In the wake of the recent school shooting in Parkland, Fla., some of our good friends on the left are taking the opportunity to call for the national voting age to be lowered to 16. The thinking is best encapsulated by former White House speechwriter Jon Lovett, author of “If you like your doctor, you can keep your doctor.”
With the 26th amendment to the Constitution we lowered the voting age to 18 in part as a response to the burdens young people carried in Vietnam. It’s time to lower it again to 16 in recognition of the ways our society has changed in the decades since. It is a reform that is as obvious as it is necessary.
Lovett then slaps away the various feeble arguments against his wise proposal, including:
- Oh, young adults are too immature to vote, are they? On the contrary. They’ve already developed “cold cognition,” the sort of rational decision-making skills required to handle tough life questions like “Who should I vote for?” and “Which color of laundry detergent should I film myself eating?” They got this! 🔥🔥🔥💯💯💯
- A person who’s too young to buy a gun should be able to vote because a ballot never killed anybody. Do you have any idea how many paper cuts it takes to bleed someone to death?
- In trials for serious crimes like rape and murder, we treat youngsters as adults. Why shouldn’t they be held similarly responsible for their other horrible decisions, like supporting Democrats?
And so forth.
Lovett’s idea is obviously awesome, and no serious person can possibly disagree with it. But if anything, I don’t think he goes far enough. Lowering the voting age is long overdue, yes, but this still wouldn’t include nearly enough potential voters to
help Democrats start winning elections again really be fair.
Why stop there? Why not lower the voting age to… six?
I know what you’re saying. “What have you been smoking, Treach? And can you hook me up?” Probably nothing, and definitely not. Now, just hear me out:
Kids Have Longer to Live Than the Rest of Us. As Parkland student and gun-confiscation advocate David Hogg has pointed out, the NRA needs to just shut up because he and his friends will “outlive” them. On average, he’s right. He probably has a lot more time left to say words and make gestures on cable news than older people do. He’ll still be talking while they’re decomposing. By that measure, shouldn’t even younger people have even more of a right to determine their own future?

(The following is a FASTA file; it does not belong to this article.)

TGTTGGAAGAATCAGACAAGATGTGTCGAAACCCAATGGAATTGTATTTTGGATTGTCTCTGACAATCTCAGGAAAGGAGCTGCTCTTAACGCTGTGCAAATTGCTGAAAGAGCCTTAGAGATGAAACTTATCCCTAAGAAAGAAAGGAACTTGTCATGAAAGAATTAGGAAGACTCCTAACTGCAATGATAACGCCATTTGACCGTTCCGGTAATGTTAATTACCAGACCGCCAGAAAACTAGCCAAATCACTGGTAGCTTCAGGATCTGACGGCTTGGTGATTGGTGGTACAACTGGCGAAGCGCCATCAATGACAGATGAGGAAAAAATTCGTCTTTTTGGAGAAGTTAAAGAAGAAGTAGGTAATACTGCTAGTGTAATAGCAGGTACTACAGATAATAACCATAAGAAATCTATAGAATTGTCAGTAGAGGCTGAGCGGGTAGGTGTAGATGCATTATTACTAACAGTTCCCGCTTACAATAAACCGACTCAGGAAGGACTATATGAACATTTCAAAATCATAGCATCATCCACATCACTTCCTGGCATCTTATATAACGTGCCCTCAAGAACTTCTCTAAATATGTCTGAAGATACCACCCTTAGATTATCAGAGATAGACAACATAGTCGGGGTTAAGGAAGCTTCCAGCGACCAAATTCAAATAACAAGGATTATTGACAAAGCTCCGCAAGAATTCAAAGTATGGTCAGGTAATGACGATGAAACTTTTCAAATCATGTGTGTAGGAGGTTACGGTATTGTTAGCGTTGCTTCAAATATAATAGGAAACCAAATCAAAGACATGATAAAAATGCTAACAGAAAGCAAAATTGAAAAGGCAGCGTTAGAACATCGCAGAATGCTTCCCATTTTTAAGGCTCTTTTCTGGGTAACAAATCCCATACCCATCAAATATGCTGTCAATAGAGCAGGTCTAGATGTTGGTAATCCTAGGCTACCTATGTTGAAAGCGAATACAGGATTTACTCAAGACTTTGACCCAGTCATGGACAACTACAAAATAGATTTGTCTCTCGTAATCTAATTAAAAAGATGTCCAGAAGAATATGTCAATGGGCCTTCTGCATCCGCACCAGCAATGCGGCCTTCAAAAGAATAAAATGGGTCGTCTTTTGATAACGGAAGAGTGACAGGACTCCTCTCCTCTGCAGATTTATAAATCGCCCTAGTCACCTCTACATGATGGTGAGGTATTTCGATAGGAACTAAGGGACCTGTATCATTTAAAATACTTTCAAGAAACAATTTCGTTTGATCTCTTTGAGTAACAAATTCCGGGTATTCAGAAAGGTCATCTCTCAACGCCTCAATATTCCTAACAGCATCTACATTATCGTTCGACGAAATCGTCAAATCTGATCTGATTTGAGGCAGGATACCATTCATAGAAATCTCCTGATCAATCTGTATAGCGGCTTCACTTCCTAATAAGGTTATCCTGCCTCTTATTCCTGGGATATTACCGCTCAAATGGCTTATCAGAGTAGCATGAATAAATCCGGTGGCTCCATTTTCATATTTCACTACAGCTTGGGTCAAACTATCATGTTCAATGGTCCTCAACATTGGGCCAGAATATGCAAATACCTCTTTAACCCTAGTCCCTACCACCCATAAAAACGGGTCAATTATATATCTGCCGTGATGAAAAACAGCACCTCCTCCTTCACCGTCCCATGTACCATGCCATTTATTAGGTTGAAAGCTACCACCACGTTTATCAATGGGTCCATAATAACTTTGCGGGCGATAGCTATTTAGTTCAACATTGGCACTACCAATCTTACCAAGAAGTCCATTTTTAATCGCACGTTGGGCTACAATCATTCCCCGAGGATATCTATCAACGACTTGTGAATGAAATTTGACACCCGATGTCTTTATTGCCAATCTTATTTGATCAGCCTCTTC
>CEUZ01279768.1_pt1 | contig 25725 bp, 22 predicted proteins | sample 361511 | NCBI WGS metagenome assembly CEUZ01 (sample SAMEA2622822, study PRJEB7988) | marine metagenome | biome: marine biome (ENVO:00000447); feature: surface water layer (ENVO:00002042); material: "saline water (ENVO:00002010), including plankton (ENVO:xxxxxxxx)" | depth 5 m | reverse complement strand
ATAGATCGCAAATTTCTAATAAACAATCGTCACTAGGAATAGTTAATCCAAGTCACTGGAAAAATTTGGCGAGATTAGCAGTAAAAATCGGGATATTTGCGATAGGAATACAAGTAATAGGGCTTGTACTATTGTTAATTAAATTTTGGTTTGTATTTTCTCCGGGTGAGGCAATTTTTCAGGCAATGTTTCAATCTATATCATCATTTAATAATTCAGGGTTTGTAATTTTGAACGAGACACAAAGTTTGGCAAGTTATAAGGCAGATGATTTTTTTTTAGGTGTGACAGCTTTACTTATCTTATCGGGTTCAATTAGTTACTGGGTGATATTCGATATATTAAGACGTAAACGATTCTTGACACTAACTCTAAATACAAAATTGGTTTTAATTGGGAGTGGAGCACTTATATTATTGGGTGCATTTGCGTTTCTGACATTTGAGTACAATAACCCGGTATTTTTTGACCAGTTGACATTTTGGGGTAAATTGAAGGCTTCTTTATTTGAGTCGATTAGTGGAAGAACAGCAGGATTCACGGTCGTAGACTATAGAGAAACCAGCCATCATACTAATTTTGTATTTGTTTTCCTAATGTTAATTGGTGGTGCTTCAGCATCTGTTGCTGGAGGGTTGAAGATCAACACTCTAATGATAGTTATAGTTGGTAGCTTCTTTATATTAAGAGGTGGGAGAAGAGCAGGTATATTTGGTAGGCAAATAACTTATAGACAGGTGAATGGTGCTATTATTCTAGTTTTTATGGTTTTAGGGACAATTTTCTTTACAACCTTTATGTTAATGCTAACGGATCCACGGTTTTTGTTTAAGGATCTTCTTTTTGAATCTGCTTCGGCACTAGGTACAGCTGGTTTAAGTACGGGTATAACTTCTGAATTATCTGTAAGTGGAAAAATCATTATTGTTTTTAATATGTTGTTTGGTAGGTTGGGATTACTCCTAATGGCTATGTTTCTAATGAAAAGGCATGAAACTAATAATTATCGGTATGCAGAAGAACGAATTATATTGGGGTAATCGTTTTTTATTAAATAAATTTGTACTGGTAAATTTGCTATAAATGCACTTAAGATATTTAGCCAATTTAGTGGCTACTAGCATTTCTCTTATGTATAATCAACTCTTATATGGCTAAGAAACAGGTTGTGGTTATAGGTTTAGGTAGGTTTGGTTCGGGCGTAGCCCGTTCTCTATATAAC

The more recently you were born, the more time you have to live with your mistakes. Why not start making the big ones now?
The Sooner Kids Learn Life Ain’t Fair, the Better. When Hillary lost in 2016, her supporters screamed and cried like tiny little babies. I mean, just look at these temper tantrums:
This was the first time many of these people had voted, and they were completely unprepared for Hillary Clinton to fail them like that. They invested all their hopes and dreams in her, and her loss completely devastated them.
Wouldn’t it be better for a twentysomething voter to have a few decades of experience losing elections? Couldn’t he and/or she benefit from a literally thicker skin? (By which I mean figuratively.) The sooner young people start taking on adult responsibilities, the sooner they’ll learn that things don’t always turn out the way they want. And the sooner the rest of us can get some peace and quiet.
Kids Love Batman. It takes a lot of money to run for president. It requires a lot of self-sacrifice. And it means a lot of people are going to plot to kill you. Nobody fits that bill better than Batman, and kids love him. If we had let children vote and the Dems had dressed up Hillary Clinton in a Batman costume, there’s no way she would’ve lost Wisconsin.
Elementary Schools Are Polling Places Anyway. Our youngest voters won’t even have to be chauffeured anywhere. Good news, harried moms!
For these reasons, and for many other reasons so obvious that I shouldn’t even have to type them up for money, the time has come to let six-year-olds vote. If you’ve made it all the way to first grade, isn’t it about time to make your first nation-shaping blunder?
The 28th Amendment: You shouldn’t need to know how to count to make your vote count!